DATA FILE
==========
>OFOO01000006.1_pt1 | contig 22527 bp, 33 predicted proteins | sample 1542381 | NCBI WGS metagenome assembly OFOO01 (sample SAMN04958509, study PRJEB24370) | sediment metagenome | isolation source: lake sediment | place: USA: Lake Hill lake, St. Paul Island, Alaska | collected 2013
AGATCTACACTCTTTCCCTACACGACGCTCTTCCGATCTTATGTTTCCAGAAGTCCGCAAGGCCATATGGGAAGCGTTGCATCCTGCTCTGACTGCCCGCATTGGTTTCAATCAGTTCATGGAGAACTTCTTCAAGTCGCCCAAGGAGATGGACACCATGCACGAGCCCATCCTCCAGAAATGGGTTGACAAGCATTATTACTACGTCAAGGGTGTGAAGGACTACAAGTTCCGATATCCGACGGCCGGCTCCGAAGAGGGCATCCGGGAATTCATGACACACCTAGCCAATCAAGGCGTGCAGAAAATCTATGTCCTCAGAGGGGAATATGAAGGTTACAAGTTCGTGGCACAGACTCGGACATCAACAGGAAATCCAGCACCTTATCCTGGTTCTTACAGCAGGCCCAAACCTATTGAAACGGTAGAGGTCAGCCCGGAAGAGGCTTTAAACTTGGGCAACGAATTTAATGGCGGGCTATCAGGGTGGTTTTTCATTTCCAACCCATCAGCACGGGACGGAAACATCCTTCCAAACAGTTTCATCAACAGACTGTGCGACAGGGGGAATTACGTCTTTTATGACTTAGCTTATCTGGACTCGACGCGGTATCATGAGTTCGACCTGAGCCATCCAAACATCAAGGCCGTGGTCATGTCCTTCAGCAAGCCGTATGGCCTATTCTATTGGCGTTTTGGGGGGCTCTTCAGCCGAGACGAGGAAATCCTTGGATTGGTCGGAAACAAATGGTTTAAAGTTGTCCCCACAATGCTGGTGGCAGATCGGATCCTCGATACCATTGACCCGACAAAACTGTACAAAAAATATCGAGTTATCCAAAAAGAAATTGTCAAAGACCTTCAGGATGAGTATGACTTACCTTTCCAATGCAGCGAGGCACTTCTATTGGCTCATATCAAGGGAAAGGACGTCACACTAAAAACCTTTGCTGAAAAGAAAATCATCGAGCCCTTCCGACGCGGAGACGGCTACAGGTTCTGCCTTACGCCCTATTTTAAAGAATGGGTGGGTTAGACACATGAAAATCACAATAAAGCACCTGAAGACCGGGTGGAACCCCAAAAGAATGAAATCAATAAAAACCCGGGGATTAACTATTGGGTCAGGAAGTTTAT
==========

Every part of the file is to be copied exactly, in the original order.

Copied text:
>OFOO01000006.1_pt1 | contig 22527 bp, 33 predicted proteins | sample 1542381 | NCBI WGS metagenome assembly OFOO01 (sample SAMN04958509, study PRJEB24370) | sediment metagenome | isolation source: lake sediment | place: USA: Lake Hill lake, St. Paul Island, Alaska | collected 2013
AGATCTACACTCTTTCCCTACACGACGCTCTTCCGATCTTATGTTTCCAGAAGTCCGCAAGGCCATATGGGAAGCGTTGCATCCTGCTCTGACTGCCCGCATTGGTTTCAATCAGTTCATGGAGAACTTCTTCAAGTCGCCCAAGGAGATGGACACCATGCACGAGCCCATCCTCCAGAAATGGGTTGACAAGCATTATTACTACGTCAAGGGTGTGAAGGACTACAAGTTCCGATATCCGACGGCCGGCTCCGAAGAGGGCATCCGGGAATTCATGACACACCTAGCCAATCAAGGCGTGCAGAAAATCTATGTCCTCAGAGGGGAATATGAAGGTTACAAGTTCGTGGCACAGACTCGGACATCAACAGGAAATCCAGCACCTTATCCTGGTTCTTACAGCAGGCCCAAACCTATTGAAACGGTAGAGGTCAGCCCGGAAGAGGCTTTAAACTTGGGCAACGAATTTAATGGCGGGCTATCAGGGTGGTTTTTCATTTCCAACCCATCAGCACGGGACGGAAACATCCTTCCAAACAGTTTCATCAACAGACTGTGCGACAGGGGGAATTACGTCTTTTATGACTTAGCTTATCTGGACTCGACGCGGTATCATGAGTTCGACCTGAGCCATCCAAACATCAAGGCCGTGGTCATGTCCTTCAGCAAGCCGTATGGCCTATTCTATTGGCGTTTTGGGGGGCTCTTCAGCCGAGACGAGGAAATCCTTGGATTGGTCGGAAACAAATGGTTTAAAGTTGTCCCCACAATGCTGGTGGCAGATCGGATCCTCGATACCATTGACCCGACAAAACTGTACAAAAAATATCGAGTTATCCAAAAAGAAATTGTCAAAGACCTTCAGGATGAGTATGACTTACCTTTCCAATGCAGCGAGGCACTTCTATTGGCTCATATCAAGGGAAAGGACGTCACACTAAAAACCTTTGCTGAAAAGAAAATCATCGAGCCCTTCCGACGCGGAGACGGCTACAGGTTCTGCCTTACGCCCTATTTTAAAGAATGGGTGGGTTAGACACATGAAAATCACAATAAAGCACCTGAAGACCGGGTGGAACCCCAAAAGAATGAAATCAATAAAAACCCGGGGATTAACTATTGGGTCAGGAAGTTTAT